Draining the price of oil

We all know the significant impact of oil prices on inflation in the economy, but have we considered what drives the price of oil globally? Through elementary economics, we understand that the demand and supply of oil in the global markets would determine the price daily, but it is not that straightforward. Oil is a very contentious and precious commodity. Every oil-producing nation has set a quota on oil production considering the geopolitical scenario before setting the limit. The supply of crude oil is heavily restricted to maintain the prices globally. OPEC(Organisation of Petroleum Exporting Countries) ensures that other countries follow the guidelines. OPEC does not interfere openly, but they have measures that ensure the sanctity of the production limit. Tensions rise with the discovery of crude oil reserves as countries vie for control, making oil prices extremely volatile if determined through just demand and supply interaction. Thus, the price discovery seems to be such that the producers become price takers rather than price setters.

The reversal of roles

Photo by American Petroleum Institute [1]

Let’s delve into the market. The oil market consists of producers, refiners, and consumers. The consumers we refer to comprise end-users, energy companies, and industrial units. The demand function thus includes various parameters that impact the consumer variables. To resolve such an indefinite demand pattern, the refinery may have a contract with the oil producer depending on the benchmark prices of oil. WTI is the benchmark for US oil prices, whereas Brent is the benchmark for international oil prices. Now, these benchmarks operate not only on the current demand but also try to capture the future demand through the trade of futures contracts. In the petroleum industry, dealers heavily rely on Futures due to the long production-to-delivery process and constant demand fluctuations. The future contract specifies the duration or the date of delivery of the commodity, price, the quality of the product, and other specific conditions for execution of the contract. The dealers use futures to secure them from the volatility risk, and at the same time, it assures the producers about the demand and the price they will get for the delivery. It is not a sure-shot measure to mitigate the risk.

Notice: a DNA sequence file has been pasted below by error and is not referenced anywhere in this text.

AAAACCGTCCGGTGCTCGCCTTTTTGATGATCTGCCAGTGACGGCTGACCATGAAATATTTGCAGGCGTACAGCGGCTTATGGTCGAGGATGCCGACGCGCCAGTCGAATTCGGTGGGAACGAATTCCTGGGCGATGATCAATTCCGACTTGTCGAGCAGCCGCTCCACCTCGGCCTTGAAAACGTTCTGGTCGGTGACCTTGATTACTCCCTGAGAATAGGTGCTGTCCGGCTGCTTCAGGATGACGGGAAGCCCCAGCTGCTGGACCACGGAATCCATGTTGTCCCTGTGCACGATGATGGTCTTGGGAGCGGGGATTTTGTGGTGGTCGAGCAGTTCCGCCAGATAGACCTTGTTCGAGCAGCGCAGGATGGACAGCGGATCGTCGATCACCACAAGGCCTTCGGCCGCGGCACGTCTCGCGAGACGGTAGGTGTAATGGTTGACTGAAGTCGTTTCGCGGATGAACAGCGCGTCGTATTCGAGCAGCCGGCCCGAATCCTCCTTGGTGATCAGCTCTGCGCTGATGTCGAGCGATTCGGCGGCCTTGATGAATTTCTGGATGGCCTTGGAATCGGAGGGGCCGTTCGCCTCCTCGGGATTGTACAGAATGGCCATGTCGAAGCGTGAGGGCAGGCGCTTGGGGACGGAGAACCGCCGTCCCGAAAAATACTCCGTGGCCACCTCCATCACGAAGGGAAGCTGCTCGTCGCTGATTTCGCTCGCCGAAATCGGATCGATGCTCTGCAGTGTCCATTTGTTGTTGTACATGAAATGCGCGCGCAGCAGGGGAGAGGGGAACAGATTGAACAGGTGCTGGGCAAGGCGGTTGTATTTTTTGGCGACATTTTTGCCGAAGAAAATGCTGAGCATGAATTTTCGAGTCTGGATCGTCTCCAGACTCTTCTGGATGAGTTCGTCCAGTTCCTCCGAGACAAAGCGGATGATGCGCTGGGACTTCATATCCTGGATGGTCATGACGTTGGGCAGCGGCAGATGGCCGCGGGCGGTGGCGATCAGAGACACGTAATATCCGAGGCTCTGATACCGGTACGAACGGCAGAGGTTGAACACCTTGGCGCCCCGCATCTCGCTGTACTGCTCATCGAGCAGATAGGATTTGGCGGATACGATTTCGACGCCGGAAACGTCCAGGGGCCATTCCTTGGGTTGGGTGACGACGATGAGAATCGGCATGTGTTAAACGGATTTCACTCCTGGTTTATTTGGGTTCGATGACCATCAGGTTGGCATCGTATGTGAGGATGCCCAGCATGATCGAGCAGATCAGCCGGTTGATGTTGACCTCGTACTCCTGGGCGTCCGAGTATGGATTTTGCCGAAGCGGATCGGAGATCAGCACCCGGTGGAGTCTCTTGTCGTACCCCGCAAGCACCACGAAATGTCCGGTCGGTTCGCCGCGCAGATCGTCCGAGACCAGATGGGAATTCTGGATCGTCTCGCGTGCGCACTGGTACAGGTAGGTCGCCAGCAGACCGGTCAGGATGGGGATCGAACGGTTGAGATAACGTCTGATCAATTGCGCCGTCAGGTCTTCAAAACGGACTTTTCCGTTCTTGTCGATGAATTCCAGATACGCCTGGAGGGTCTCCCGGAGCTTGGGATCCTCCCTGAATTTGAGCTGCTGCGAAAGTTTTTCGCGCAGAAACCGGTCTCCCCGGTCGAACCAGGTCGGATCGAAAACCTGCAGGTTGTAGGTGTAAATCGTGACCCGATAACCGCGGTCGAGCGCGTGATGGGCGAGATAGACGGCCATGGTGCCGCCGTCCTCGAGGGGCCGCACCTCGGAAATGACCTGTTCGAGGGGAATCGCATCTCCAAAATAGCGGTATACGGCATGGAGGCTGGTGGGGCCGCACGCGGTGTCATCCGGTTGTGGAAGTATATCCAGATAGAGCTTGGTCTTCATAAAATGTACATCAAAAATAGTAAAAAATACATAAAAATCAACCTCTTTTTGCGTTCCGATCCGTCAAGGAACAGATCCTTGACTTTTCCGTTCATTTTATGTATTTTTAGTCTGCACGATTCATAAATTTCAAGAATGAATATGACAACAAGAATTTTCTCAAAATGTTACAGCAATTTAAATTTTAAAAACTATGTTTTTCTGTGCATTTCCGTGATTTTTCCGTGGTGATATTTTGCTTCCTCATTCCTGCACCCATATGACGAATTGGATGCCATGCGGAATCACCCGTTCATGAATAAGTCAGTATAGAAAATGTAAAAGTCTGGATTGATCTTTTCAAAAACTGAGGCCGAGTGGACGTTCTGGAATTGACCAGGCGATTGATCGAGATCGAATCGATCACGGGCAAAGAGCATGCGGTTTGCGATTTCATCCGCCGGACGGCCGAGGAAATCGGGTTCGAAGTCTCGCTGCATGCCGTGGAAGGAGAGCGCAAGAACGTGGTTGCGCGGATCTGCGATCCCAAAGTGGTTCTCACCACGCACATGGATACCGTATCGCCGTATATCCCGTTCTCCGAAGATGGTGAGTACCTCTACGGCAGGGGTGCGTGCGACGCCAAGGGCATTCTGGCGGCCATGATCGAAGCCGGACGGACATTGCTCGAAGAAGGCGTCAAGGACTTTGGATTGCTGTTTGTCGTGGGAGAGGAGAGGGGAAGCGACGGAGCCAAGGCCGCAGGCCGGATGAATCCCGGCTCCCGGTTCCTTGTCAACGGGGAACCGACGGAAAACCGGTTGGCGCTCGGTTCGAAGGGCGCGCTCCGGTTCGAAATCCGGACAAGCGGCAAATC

Futures incorporate a significant cost, which is the cost of carry. Cost of carry includes risk of transportation, storage, and insurance. A recent incident from which we can learn is during COVID-19, futures of oil went negative. This phenomenon occurred due to the cost of carrying oil becoming so precarious that just releasing the inventory at a loss would prevent a massive failure.

The other major factor that impacts the price is shipping costs, especially in the Asian market where pipelines like the Nord Stream are not available, chartered ships supply the crude oil. Transporting freight comes with inherent risks that can add to the existing risk of fluctuating oil prices affecting their costs.

Do I pay the same?

As a consumer, it’s natural to wonder about the impact of crude oil prices on our daily lives. However, it’s important to understand that the Retail Selling Price (RSP) of petrol is influenced by multiple factors. To begin with, the average price of the Indian Basket crude oil is calculated every two weeks in dollars per barrel. This price is then converted to Indian rupees, taking into account the average exchange rate during that period. In addition, two different taxes, namely the Central Excise Duty (imposed by the Central Government) and the State VAT (Value Added Tax), are levied on the price charged to dealers. The Central Excise Duty is fixed at Rs 21.48 per litre of petrol, while the VAT rate varies from state to state. For example, in Delhi, the VAT percentage is 27%. After imposing the Central Excise, the dealer commission is added to the price. All these components are shifted to the end consumer. It’s worth noting that there may be slight variations in the price across states due to the different VAT rates. Additionally, the price may differ between pumps owned by different OMCs. However, these variations are primarily due to different margins and dealer commissions.

Thus even if crude may be selling at a low rate internationally, your local dealer may not be lowering the price.

Related questions

  • Who owns the most oil

Venezuela is currently the country with the largest proven oil reserves in the world, with an estimated 300 billion barrels of oil.[1]

  • Who is the largest exporter of oil?

Saudi Arabia has consistently been the world’s top oil exporter, with an estimated 11 million barrels per day (bpd) in 2023. The country has the largest oil reserves globally, and its oil production accounts for nearly a third of the global oil supply.[2]

  • Does India export oil?

India exported petroleum products worth $86.21 billion during the first 11 months of the current financial year ending March 2023, which accounts for more than 21 per cent of India’s total commodity exports.[3]

  • How many years of oil is left

The world has proven reserves equivalent to 46.6 times its annual consumption levels. This means it has about 47 years of oil left (at current consumption levels and excluding unproven reserves).[4]

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